(f) to evaluate the specificities of female participation in these networks and the dynamics of the change in gender relations over the 100-year history of the ILO;
(g) to rebuild the dialogue and exchanges between the ILO and other international organizations – inter-governmental and non-governmental – through various types of formal or informal networks;
and finally (h) to evaluate the different loyalties developed by international officers in relation to the national / international nexus.
On the one hand, institutions such as the ILO presupposed a bureaucracy of officials who were dedicated to the cause of the organization; on the other, this plurality of individuals, trained in different national contexts and with divergent political and economic interests, ended up giving life to complex networks of relationships characterized by the convergence of a multiplicity of identity and belonging. Finally, the national / international nexus can also be read through the ways in which experts operating in the transnational sphere dialogued with their respective national political spheres in order to promote the adoption of specific measures in their own country.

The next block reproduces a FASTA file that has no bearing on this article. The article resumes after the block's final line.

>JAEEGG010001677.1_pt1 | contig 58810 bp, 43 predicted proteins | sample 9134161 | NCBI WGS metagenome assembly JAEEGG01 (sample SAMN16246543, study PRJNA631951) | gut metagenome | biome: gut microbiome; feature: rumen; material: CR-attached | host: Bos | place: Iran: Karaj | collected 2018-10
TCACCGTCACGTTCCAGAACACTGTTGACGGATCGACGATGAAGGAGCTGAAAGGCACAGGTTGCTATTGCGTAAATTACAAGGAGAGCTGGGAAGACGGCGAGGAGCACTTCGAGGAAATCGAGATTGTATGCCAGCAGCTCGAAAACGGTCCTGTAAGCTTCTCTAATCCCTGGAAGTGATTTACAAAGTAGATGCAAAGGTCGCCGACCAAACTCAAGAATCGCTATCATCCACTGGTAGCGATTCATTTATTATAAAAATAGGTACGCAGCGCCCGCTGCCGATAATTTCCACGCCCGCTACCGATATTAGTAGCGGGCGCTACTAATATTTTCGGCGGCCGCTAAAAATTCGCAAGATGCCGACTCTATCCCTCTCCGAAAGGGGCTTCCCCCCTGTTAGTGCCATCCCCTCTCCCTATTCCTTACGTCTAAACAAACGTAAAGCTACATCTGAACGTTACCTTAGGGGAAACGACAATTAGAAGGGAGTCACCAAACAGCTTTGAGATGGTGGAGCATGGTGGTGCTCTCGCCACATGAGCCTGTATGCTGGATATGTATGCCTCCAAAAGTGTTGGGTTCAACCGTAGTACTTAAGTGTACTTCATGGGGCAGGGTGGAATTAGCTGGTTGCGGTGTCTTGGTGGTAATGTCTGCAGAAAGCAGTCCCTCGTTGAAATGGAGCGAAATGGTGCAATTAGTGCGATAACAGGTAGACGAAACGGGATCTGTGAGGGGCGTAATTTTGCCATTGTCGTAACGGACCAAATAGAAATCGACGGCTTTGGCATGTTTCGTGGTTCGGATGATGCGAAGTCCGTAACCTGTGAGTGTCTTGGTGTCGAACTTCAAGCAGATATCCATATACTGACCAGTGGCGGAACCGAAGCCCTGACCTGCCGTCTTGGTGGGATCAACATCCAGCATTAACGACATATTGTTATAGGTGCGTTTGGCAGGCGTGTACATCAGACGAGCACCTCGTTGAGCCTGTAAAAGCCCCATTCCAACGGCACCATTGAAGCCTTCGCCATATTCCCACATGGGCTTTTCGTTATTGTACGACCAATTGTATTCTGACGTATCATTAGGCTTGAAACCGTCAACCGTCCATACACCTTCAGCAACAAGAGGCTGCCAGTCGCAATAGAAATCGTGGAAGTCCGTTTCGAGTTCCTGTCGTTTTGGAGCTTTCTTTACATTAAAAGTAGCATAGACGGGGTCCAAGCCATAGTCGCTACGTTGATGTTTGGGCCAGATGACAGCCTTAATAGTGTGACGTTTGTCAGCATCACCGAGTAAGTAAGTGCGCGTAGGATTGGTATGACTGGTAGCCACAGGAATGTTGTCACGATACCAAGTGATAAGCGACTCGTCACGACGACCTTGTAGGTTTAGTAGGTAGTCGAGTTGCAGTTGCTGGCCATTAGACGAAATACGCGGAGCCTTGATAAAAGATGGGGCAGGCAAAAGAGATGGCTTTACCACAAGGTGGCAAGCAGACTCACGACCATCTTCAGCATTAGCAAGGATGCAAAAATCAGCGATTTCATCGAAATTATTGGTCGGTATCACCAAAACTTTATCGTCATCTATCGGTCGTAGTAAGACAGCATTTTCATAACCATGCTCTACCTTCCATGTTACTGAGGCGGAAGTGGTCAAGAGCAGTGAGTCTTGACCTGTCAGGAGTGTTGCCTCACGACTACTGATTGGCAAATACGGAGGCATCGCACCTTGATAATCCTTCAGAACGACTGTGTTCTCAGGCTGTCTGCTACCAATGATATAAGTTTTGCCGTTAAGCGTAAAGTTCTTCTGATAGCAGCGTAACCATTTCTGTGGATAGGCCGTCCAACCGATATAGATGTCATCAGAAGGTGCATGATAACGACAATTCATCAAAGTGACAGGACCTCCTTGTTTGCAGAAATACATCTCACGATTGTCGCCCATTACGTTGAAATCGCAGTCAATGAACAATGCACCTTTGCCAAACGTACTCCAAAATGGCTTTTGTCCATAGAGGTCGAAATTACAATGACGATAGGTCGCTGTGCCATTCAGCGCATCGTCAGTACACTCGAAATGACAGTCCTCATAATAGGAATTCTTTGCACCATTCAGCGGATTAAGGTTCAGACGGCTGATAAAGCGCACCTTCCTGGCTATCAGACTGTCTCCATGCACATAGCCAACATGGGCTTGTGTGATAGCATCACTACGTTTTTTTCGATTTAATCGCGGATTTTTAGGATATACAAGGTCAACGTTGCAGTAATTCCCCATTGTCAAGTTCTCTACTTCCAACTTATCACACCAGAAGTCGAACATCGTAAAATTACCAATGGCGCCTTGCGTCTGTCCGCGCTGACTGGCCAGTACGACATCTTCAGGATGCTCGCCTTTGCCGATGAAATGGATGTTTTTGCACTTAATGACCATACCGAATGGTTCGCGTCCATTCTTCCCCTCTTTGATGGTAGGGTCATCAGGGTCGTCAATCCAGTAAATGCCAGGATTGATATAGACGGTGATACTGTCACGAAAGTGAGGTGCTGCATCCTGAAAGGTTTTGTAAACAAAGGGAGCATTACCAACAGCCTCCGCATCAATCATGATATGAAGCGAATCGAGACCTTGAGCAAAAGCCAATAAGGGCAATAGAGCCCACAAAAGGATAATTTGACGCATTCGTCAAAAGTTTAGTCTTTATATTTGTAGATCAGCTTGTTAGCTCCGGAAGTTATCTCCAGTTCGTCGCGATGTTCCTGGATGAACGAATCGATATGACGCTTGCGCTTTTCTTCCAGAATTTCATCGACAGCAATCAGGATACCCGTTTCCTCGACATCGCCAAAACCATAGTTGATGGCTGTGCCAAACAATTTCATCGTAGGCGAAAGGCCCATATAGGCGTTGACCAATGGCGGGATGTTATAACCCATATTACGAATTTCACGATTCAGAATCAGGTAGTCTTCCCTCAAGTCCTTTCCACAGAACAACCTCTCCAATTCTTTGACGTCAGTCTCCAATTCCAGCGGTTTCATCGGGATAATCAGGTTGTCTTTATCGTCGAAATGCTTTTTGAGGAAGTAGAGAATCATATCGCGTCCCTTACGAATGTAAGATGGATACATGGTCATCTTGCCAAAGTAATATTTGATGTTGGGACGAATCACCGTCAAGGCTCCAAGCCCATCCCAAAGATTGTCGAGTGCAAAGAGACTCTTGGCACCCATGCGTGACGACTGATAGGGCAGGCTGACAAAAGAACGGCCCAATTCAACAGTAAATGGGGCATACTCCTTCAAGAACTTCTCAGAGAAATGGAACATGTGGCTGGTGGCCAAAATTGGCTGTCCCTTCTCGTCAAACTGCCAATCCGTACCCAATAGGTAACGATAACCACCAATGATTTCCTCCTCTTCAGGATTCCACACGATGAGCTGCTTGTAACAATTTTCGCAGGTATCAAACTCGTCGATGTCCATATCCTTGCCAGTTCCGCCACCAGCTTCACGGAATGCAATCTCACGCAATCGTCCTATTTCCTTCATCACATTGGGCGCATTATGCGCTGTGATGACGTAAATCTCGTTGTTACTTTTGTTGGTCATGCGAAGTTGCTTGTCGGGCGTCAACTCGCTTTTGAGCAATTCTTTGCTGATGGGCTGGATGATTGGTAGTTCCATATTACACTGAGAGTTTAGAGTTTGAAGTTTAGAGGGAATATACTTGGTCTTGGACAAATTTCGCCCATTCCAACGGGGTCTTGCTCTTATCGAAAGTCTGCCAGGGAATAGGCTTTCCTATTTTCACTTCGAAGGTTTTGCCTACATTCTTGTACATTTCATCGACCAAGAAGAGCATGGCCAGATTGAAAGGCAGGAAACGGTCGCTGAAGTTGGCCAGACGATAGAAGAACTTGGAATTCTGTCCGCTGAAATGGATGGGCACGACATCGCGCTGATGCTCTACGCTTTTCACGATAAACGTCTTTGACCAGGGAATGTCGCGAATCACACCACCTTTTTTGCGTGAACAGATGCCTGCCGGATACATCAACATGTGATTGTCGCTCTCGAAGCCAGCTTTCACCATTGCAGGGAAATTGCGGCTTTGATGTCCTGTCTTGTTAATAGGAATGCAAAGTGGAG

The scientific committee is particularly interested in contributions relating to the following topics, which will be the subject of the respective sessions:
1. Occupational medicine